Cover image of the review
Alicia Frankovich, The Eye, 2022, Brunswick Baths. Courtesy of the artist, Starkwhite Auckland and 1301SW Melbourne. Photo: Tom Ross

Take Hold of the Clouds

13 Aug 2022
Open House Melbourne 30 Jul - 31 Jul 2022

Taking hold of clouds can seem like a futile exercise. Clusters of Covid-19 droplets unwittingly expelled from human orifices have been a notably difficult object of capture in the past few years. Even more elusive—and catastrophic—are greenhouse gases. Still, we can grasp in the general direction. A cloud can also function as a metaphor for entities of less threatening composition: good vibes, for example, or the nebulous concept of community. All of the aforementioned cumuli and more were present at Take Hold of the Clouds, an exhibition which took place a couple of weekends ago as part of Open House Melbourne.

Open House is an annual program dedicated to facilitating “public appreciation for architecture and public engagement in conversations about the future of our cities”. This is otherwise known as opportunities for punters to perve on interesting buildings while trying to avoid the jargon-mangled spectacle of architects talking. In her opening night speech, co-curator Tara McDowell described Take Hold of the Clouds as a “distributed exhibition” that approached the “city as a gallery” (Executive Director and Chief Curator of Open House, Fleur Watson, worked alongside McDowell). Work by two international and six local “creative practitioners” (interdisciplinarity has retired “artist”) was hosted in seven sites from St Kilda to Kew. While I was abstractly invested in the ambitious political gambits of Take Hold of the Clouds, the more ephemeral experiences that animated each day were the best parts of the exhibition. Conversations with volunteers about undercover ASIO operatives and camellia flowers; grey daylight on a flaking gilded ceiling; the satisfaction of cresting a hill on a bike in the sun, on the way to another unfamiliar spot in the city.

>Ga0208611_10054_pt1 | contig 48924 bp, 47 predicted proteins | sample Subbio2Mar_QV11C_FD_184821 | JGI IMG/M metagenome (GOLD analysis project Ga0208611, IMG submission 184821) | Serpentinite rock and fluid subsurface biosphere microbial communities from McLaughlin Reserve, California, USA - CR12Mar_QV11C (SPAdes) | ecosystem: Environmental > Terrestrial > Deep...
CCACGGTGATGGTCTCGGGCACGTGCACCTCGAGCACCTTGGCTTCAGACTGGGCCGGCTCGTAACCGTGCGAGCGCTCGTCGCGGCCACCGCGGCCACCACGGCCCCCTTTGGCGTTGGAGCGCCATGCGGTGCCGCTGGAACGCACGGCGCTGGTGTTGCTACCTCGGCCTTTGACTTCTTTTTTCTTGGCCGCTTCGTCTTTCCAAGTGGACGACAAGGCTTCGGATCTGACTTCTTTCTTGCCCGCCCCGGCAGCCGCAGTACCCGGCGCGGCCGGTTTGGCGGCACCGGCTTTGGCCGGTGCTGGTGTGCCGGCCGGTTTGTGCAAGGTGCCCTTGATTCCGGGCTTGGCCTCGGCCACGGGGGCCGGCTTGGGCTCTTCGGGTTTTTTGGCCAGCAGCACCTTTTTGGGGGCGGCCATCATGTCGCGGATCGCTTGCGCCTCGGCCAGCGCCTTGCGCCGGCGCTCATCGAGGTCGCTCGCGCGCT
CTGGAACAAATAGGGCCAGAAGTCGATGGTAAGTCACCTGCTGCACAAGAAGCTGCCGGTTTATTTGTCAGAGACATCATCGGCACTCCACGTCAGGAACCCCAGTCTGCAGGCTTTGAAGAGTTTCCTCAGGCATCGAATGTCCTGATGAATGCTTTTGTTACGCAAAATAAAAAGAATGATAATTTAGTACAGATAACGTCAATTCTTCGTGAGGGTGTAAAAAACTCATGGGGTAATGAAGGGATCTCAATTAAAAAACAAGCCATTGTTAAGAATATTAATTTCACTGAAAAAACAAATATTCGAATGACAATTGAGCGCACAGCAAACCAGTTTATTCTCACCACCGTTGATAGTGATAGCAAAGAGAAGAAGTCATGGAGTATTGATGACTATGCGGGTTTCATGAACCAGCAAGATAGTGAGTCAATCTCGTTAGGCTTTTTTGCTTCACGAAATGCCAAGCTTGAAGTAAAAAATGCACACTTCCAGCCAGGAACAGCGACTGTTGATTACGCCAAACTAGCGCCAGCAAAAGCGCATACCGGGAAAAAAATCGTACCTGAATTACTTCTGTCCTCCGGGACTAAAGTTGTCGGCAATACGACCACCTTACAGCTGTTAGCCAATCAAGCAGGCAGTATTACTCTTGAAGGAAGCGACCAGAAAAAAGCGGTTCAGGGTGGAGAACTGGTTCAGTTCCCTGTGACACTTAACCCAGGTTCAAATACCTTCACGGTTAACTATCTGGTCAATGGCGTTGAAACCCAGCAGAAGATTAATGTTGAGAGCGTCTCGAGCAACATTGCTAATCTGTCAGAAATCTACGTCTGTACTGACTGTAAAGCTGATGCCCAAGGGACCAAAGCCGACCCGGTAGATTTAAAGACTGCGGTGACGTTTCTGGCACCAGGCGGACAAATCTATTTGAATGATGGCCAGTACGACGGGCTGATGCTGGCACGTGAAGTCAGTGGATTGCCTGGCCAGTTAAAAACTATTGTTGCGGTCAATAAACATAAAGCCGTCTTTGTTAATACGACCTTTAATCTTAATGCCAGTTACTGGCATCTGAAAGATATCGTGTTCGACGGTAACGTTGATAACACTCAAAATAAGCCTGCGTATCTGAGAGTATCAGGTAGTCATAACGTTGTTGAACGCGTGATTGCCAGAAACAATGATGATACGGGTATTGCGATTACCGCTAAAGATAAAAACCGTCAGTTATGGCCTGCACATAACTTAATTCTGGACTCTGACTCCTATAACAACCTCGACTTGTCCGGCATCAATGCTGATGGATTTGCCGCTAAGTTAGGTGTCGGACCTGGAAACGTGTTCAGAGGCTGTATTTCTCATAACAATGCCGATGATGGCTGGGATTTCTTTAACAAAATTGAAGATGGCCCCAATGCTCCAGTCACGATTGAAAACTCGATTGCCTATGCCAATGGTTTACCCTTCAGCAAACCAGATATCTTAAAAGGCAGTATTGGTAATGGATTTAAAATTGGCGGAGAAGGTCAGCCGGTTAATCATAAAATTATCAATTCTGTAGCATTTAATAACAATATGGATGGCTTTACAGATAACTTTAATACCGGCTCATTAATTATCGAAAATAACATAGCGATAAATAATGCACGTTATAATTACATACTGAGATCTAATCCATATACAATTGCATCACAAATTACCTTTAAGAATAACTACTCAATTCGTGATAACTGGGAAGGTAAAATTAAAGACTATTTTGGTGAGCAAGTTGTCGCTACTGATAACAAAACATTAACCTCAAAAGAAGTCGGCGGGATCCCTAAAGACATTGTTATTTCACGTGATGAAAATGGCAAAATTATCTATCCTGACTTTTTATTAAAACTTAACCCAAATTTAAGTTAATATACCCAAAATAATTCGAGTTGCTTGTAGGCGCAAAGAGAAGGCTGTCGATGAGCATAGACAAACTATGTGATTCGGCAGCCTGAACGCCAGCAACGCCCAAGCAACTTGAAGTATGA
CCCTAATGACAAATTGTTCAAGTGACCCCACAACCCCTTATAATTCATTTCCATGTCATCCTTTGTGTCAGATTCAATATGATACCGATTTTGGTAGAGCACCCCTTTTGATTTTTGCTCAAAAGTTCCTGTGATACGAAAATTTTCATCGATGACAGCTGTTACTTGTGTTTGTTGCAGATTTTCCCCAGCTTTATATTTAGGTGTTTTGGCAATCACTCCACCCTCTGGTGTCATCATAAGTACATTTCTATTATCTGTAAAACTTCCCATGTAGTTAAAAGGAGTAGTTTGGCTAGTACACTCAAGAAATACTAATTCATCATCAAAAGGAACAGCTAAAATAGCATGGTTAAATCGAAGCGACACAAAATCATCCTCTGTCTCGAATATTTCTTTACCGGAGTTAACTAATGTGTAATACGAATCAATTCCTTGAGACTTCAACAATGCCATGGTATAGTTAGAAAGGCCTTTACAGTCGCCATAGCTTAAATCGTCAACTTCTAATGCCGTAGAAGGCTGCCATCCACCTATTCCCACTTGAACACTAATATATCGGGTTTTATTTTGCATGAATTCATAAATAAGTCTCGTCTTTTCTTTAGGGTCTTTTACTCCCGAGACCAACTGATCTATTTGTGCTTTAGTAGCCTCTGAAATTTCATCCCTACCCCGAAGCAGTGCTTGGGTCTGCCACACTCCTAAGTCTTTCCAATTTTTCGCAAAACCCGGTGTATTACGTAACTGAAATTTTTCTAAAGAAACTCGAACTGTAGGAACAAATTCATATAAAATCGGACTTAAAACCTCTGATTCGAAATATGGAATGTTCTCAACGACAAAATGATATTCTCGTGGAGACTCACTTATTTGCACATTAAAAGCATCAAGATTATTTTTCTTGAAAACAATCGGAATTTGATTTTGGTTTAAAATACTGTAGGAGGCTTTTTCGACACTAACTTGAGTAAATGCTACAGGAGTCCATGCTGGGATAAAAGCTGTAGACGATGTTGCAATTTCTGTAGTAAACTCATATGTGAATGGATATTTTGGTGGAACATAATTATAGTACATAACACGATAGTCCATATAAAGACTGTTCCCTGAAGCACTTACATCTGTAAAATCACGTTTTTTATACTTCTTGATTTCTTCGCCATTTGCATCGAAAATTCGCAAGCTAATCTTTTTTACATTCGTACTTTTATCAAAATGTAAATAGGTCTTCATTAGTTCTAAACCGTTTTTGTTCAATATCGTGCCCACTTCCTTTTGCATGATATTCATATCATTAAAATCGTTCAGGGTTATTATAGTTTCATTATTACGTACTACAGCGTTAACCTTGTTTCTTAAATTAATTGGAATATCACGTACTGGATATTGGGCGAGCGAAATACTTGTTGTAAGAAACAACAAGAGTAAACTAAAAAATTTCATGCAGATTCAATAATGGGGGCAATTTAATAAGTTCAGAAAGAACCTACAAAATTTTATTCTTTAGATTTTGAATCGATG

To read for free enter your email address.

Log in with your registered email address.

Memo can continue to publish free, quality, and independent weekly art criticism with the support of our readers. Consider becoming a Patreon supporter or making a donation.